- Votey Hall Rain Garden (48 Colchester Ave.): This rain garden was designed and installed by student members of the Vermont Chapter of Engineers Without Borders in 2006. The vegetated area slows and filters stormwater from the Votey Hall parking area and eventually drains into the City’s stormwater system. Eventually UVM Grounds took over maintenance and simplified this raingarden, preserving its functionality.
- University Heights Complex: There is a watercourse where rainwater is channeled between University Heights buildings and collected in a bioretention area, and recycled for gray-water usage. The watercourse flows under a semicircular gathering space near the bioretention pond.
- Stormwater from the Marsh-Austin-Tupper Residence Halls parking lot runs through a grassland swale into a constructed pond. This diverts water from running directly into the City’s stormwater system.
- Redstone Lofts: Small rain garden adjacent to the parking lot.

UVM LID Research Projects:

- UVM Bioretention Laboratory: East of Jeffords Hall, the UVM Bioretention Laboratory is a site of ongoing research investigating the use of “bioretention rain gardens” to detain and treat stormwater runoff from paved surfaces. These roadside gardens use soils and vegetation to slow the rate of stormwater flow, infiltrate runoff and rainfall, and capture pollutants before they travel downstream to Lake Champlain. Eight bioretention cells are being investigated for pollutant removal performance under climate change conditions. Water and soil samples collected from these gardens are analyzed for nutrients such as nitrogen and phosphorous, as well as sediments and heavy metals that wash off the road.

- Wood Chip Bioreactor Treatment System: A wood chip bioreactor treatment system, consisting of three pre-treatment tanks, two wood chip bioreactors, and one infiltration basin, was constructed at the Miller Research Complex in 2016. Runoff and leachate from an adjacent silage storage bunker is directed into the system. The pre-treatment tanks include two settling tanks and one aeration tank. The former allows for sedimentation of organic matter, while the latter is designed to allow for nitrogen transformations that will help maximize nitrogen removal in the bioreactors. During the summer and fall of 2017, sampling occurred at four points within the system in order to determine the efficacy of various treatment steps. Samples were analyzed for nitrate (NOx—N), ammonium (NH4+-N), total nitrogen (TN), soluble reactive phosphorus (SRP), and total phosphorus (TP) in order to compare inflow and outflow pollutant concentrations and loads. Results indicate that this treatment system significantly reduced nutrient loads in the runoff.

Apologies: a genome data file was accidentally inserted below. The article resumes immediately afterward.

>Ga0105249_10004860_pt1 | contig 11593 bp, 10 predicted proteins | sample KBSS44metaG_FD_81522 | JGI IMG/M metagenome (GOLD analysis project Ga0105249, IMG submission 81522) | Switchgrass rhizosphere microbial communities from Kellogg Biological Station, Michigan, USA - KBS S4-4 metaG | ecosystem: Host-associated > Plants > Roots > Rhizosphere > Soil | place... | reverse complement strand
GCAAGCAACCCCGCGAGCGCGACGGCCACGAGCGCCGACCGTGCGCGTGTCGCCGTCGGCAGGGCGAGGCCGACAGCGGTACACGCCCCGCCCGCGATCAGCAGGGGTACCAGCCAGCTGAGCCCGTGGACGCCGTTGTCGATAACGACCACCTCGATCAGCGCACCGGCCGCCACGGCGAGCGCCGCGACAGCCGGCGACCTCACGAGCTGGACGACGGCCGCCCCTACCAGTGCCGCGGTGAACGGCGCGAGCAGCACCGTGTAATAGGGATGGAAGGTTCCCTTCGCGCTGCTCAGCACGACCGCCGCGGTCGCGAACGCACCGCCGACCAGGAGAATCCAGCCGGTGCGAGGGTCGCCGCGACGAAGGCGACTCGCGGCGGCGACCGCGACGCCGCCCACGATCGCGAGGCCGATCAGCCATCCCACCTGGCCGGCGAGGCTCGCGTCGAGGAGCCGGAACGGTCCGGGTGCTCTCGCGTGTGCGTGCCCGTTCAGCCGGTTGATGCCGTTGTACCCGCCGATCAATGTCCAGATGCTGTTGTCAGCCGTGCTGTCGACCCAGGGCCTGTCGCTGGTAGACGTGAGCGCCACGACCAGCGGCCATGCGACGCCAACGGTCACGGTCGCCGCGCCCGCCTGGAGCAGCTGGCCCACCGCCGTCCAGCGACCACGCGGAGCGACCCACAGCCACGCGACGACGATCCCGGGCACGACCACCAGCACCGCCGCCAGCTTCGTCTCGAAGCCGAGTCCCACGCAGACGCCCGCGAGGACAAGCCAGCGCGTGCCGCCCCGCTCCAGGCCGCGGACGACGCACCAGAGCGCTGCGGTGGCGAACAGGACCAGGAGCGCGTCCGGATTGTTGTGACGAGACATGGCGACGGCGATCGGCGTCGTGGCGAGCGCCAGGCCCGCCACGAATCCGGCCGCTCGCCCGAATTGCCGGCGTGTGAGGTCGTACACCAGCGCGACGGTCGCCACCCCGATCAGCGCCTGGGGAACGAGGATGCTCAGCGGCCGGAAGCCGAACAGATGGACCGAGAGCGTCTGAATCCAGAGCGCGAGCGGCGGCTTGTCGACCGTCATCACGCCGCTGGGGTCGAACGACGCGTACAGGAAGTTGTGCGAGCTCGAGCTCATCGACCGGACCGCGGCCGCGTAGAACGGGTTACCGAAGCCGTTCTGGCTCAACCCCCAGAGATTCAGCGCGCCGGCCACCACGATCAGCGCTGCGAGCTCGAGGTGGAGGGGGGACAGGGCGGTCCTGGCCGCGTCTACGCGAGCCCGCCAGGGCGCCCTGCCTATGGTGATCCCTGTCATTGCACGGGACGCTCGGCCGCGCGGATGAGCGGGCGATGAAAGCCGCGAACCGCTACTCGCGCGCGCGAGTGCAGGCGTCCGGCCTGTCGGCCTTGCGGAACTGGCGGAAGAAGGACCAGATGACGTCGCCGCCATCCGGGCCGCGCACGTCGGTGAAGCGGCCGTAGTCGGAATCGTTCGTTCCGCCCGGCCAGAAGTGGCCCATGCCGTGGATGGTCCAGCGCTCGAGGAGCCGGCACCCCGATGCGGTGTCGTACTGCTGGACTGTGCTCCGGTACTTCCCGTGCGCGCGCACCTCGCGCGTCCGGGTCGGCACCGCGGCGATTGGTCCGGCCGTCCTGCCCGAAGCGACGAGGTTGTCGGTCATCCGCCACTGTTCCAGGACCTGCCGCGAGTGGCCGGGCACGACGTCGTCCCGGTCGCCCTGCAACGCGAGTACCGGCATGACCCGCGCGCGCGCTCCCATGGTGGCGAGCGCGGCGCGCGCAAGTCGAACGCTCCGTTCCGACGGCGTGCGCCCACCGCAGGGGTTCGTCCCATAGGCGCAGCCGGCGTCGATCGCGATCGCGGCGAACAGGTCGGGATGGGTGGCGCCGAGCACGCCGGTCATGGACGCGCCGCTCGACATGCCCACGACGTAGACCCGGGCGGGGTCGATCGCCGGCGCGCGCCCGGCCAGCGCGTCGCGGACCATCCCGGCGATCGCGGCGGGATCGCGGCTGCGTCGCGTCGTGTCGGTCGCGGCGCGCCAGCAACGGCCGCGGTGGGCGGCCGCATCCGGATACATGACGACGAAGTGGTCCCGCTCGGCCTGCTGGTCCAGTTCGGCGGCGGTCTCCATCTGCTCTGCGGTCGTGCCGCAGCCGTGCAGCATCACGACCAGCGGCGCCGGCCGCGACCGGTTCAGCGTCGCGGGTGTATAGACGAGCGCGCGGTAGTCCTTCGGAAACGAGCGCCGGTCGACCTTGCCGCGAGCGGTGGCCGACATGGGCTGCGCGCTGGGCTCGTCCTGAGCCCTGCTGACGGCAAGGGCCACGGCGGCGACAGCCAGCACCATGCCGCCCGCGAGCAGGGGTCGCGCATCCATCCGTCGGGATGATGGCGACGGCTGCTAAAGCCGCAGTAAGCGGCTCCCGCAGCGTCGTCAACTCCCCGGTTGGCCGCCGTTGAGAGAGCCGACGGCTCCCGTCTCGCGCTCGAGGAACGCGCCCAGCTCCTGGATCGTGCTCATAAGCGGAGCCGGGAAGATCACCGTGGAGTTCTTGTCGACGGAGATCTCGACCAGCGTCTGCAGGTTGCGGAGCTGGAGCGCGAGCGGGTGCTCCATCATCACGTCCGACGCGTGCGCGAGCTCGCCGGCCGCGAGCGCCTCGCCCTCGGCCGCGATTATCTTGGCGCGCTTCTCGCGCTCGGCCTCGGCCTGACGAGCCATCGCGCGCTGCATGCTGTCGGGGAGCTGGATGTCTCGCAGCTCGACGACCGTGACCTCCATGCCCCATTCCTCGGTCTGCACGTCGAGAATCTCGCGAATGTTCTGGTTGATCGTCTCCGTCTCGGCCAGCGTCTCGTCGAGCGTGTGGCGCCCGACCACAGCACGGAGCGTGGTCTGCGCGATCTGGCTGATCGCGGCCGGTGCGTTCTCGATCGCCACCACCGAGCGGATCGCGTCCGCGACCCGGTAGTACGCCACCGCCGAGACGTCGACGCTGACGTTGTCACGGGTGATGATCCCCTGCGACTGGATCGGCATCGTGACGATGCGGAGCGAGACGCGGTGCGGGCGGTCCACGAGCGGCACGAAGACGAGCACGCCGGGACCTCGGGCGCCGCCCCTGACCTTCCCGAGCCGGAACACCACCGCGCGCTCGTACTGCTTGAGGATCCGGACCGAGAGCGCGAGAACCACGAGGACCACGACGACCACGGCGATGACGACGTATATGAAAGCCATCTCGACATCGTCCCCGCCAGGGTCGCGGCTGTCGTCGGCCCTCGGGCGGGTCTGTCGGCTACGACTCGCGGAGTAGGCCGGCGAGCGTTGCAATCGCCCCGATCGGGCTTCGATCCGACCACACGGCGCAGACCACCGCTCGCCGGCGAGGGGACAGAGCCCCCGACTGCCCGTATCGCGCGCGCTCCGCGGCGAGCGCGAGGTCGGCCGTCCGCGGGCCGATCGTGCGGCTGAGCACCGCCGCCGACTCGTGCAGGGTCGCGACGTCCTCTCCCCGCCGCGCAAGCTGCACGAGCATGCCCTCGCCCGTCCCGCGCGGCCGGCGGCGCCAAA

- Effects of Compost & Vegetation on Stormwater Treatment with Bioretention Cells: In June 2016, a stormwater bioretention system was installed at the Miller Research Complex, a dairy teaching and research facility comprising of 2.7 acres impervious area, and with uses associated with a working agricultural landscape, including movement of silage, manure, etc. Runoff from the surrounding landscape is captured in grass-lined swales and moves through a settling forebay before it is split among three bioretention cells, each with a unique soil or vegetation treatment. One cell has neither vegetation nor compost, one cell is planted with vegetation (Panicum virgatum) and no compost, and one cell is planted with vegetation and includes a layer of low-phosphorus compost. Preliminary results have suggested that, after one growing season, the presence of compost and vegetation has no statistically significant effect on nutrient and sediment concentration reduction. The presence of compost does, however, significantly affect above-ground biomass of planted species and the amount of labile phosphorus in the shallow horizon of the of the bioretention soil media.